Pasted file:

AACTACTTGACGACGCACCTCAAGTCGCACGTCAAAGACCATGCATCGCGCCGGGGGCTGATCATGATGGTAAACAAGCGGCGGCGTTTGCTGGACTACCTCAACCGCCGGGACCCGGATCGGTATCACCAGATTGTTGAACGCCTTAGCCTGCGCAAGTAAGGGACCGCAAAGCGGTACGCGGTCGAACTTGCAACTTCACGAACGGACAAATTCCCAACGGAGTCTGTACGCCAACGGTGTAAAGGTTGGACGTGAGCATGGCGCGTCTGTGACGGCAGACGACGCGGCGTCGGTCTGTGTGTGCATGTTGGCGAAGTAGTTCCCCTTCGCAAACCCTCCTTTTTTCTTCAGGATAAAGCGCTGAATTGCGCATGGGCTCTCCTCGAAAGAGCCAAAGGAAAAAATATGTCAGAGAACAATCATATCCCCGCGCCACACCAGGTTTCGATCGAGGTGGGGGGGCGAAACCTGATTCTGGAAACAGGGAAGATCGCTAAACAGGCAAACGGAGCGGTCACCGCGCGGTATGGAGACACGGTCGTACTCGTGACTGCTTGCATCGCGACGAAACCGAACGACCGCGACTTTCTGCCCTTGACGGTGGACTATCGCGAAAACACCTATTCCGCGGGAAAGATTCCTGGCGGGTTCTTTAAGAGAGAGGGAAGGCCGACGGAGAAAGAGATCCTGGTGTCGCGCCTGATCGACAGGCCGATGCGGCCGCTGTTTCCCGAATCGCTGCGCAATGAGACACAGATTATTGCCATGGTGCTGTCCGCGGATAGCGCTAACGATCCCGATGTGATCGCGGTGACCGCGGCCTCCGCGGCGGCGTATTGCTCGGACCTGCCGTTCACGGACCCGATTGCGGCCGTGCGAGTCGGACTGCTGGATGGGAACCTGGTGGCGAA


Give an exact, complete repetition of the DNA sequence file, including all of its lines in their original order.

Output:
AACTACTTGACGACGCACCTCAAGTCGCACGTCAAAGACCATGCATCGCGCCGGGGGCTGATCATGATGGTAAACAAGCGGCGGCGTTTGCTGGACTACCTCAACCGCCGGGACCCGGATCGGTATCACCAGATTGTTGAACGCCTTAGCCTGCGCAAGTAAGGGACCGCAAAGCGGTACGCGGTCGAACTTGCAACTTCACGAACGGACAAATTCCCAACGGAGTCTGTACGCCAACGGTGTAAAGGTTGGACGTGAGCATGGCGCGTCTGTGACGGCAGACGACGCGGCGTCGGTCTGTGTGTGCATGTTGGCGAAGTAGTTCCCCTTCGCAAACCCTCCTTTTTTCTTCAGGATAAAGCGCTGAATTGCGCATGGGCTCTCCTCGAAAGAGCCAAAGGAAAAAATATGTCAGAGAACAATCATATCCCCGCGCCACACCAGGTTTCGATCGAGGTGGGGGGGCGAAACCTGATTCTGGAAACAGGGAAGATCGCTAAACAGGCAAACGGAGCGGTCACCGCGCGGTATGGAGACACGGTCGTACTCGTGACTGCTTGCATCGCGACGAAACCGAACGACCGCGACTTTCTGCCCTTGACGGTGGACTATCGCGAAAACACCTATTCCGCGGGAAAGATTCCTGGCGGGTTCTTTAAGAGAGAGGGAAGGCCGACGGAGAAAGAGATCCTGGTGTCGCGCCTGATCGACAGGCCGATGCGGCCGCTGTTTCCCGAATCGCTGCGCAATGAGACACAGATTATTGCCATGGTGCTGTCCGCGGATAGCGCTAACGATCCCGATGTGATCGCGGTGACCGCGGCCTCCGCGGCGGCGTATTGCTCGGACCTGCCGTTCACGGACCCGATTGCGGCCGTGCGAGTCGGACTGCTGGATGGGAACCTGGTGGCGAA